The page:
Your kids won't be able to turn on the TV or a computer without seeing the turbulence in our economy. As parents, we have a choice: we can talk about what's going on with our kids or we can let them make sense of it on their own. The good news is that we don't have to have a degree in economics to have the discussion. Here are some tips for having a good conversation:
1) If you have a spouse, get your stories straight. Have one or both of you lost your jobs? What will the impact be on your families' lives.
2) Your youngest kids don't need to talk about credit default swaps. They only need reassurance that everything will be okay. If your family does have to cut back, try to only express the immediate consequences because young kids really don't think long range.
3) Elementary aged kids will also want to be reassured but they can also handle discussions about the impact on others so that they might be concerned about a friend whose family is being affected. Kids this age can understand that there are times when people have more money and times when they have less and that nothing is permanent. But these kids also want to know they are going to be safe and sound. They are going to be looking to you for cues on how to react so saying "we're ruined!" when the stock market goes down might not be the best of ideas. They will take you literally.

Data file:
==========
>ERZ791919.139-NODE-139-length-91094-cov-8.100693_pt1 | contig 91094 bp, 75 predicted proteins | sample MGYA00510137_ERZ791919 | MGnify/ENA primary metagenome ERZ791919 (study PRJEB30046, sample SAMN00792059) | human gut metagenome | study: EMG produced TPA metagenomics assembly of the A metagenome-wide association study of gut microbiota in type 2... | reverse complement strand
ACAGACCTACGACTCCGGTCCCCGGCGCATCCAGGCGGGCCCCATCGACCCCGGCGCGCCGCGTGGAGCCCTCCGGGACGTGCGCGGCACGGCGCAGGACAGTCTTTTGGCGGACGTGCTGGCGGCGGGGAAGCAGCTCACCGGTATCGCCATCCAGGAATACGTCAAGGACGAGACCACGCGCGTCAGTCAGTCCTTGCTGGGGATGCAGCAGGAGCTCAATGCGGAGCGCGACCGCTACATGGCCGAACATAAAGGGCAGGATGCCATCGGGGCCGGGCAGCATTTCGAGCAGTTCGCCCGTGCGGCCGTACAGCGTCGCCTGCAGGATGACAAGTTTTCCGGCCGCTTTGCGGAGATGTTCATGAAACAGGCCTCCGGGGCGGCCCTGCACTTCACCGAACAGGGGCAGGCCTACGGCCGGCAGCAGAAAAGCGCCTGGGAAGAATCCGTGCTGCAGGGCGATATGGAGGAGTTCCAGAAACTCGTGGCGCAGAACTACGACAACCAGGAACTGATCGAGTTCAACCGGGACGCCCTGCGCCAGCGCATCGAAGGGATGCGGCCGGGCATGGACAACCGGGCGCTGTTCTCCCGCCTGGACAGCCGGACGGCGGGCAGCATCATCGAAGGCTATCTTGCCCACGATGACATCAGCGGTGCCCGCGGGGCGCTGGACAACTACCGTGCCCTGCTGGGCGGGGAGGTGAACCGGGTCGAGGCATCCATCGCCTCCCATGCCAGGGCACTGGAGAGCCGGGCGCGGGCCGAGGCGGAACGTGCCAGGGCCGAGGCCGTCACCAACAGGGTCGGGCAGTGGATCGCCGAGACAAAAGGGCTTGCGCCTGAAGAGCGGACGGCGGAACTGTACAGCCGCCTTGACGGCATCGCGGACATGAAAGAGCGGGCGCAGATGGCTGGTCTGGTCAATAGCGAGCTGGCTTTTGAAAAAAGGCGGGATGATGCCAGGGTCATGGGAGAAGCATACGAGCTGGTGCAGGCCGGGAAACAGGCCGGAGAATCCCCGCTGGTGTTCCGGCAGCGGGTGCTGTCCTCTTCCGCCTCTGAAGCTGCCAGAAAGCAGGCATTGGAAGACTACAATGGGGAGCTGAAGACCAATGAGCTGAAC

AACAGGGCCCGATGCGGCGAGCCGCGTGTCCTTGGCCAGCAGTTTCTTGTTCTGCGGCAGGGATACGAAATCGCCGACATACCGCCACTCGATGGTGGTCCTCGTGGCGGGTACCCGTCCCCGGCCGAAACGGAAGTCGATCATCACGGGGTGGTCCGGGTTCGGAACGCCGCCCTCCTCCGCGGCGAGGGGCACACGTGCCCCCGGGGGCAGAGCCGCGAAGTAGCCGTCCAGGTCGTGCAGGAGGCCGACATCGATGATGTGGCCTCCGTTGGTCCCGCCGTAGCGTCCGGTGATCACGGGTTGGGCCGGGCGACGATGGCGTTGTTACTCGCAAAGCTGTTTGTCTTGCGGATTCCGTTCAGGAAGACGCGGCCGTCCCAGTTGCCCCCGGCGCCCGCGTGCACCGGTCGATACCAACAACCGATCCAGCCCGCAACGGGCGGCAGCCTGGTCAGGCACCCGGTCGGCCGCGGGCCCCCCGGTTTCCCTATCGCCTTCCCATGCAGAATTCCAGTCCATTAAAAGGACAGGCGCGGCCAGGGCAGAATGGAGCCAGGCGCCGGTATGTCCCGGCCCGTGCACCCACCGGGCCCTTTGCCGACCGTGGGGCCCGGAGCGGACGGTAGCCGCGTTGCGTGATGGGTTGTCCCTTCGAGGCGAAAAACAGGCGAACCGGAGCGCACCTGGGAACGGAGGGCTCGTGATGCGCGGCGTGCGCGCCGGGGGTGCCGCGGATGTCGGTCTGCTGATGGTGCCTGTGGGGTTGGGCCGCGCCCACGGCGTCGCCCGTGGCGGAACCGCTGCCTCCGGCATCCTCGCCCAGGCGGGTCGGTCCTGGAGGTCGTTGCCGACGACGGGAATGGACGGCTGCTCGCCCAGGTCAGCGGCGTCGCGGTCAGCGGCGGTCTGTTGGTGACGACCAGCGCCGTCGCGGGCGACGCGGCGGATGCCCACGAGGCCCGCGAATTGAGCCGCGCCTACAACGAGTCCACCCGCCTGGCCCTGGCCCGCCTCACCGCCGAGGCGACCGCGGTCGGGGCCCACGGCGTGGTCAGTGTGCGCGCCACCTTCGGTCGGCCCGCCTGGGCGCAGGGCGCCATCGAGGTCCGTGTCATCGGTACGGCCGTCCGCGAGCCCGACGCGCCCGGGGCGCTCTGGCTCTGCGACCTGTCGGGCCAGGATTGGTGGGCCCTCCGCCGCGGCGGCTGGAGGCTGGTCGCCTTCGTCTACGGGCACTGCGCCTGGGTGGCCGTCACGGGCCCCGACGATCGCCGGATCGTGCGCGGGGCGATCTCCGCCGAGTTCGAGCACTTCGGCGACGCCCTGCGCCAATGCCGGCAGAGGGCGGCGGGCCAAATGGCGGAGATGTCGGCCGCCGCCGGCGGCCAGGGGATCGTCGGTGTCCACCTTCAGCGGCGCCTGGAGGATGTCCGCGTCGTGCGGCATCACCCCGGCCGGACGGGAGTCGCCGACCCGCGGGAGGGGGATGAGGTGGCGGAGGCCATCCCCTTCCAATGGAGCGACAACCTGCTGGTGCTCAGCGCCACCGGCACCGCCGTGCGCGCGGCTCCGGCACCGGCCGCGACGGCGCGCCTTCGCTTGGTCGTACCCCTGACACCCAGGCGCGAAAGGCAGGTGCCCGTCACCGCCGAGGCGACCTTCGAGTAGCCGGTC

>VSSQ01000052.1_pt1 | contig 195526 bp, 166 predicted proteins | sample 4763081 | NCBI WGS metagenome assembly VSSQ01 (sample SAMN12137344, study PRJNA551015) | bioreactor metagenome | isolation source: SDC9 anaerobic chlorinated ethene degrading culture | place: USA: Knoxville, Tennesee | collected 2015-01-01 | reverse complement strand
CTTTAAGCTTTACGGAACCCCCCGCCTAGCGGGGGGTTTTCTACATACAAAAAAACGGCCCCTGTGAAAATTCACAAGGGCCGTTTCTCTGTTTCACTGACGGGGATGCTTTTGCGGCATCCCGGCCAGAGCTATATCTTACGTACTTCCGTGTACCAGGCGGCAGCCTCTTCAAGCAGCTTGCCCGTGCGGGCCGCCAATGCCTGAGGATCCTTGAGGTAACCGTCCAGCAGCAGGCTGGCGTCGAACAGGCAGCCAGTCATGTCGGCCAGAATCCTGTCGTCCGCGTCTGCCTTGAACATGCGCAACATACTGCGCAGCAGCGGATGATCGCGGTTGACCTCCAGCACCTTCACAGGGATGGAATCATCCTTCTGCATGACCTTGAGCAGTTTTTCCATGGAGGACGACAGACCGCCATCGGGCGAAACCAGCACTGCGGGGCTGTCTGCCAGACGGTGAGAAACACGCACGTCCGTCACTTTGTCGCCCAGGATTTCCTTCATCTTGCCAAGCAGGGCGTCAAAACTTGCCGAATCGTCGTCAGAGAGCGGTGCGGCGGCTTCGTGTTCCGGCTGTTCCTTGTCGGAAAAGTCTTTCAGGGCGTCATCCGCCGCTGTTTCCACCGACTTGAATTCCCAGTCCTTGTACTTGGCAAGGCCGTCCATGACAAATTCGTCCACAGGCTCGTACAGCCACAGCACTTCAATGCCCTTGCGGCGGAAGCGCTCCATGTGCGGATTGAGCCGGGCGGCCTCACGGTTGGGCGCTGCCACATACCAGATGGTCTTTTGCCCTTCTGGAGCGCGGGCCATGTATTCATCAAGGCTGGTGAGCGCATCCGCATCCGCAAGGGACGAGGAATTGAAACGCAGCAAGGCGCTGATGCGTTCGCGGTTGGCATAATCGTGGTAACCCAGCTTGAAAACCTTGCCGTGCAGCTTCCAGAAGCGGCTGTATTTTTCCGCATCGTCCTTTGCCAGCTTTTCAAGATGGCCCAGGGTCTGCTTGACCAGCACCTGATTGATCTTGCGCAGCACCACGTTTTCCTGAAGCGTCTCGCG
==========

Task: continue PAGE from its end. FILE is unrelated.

4) Middle school kids can talk about things they can do to economize. Even if the situation isn't directly affecting you, engaging kids in a broader solution at this age is a great idea. See if you can come up with things to do that they enjoy that don't require money. Young teens will understand the basics of the stock market and they might have lots of questions about how finances and politics go together. Don't be shy about injecting your values about investing and savings. Go over the basics of debt.
5) With high school kids, this is an excellent time to talk about creating a responsible relationship with money. Some teens won't enjoy cutting back on clothes or gadgets, but this is an excellent time to convey your values about saving, investing, and responsible spending. These kids will be able to follow things like mortgage defaults and how banks got into trouble. They may ask you if everything is going to be okay. It's best to be honest with high school kids -- maybe not about your fears as much as your realities.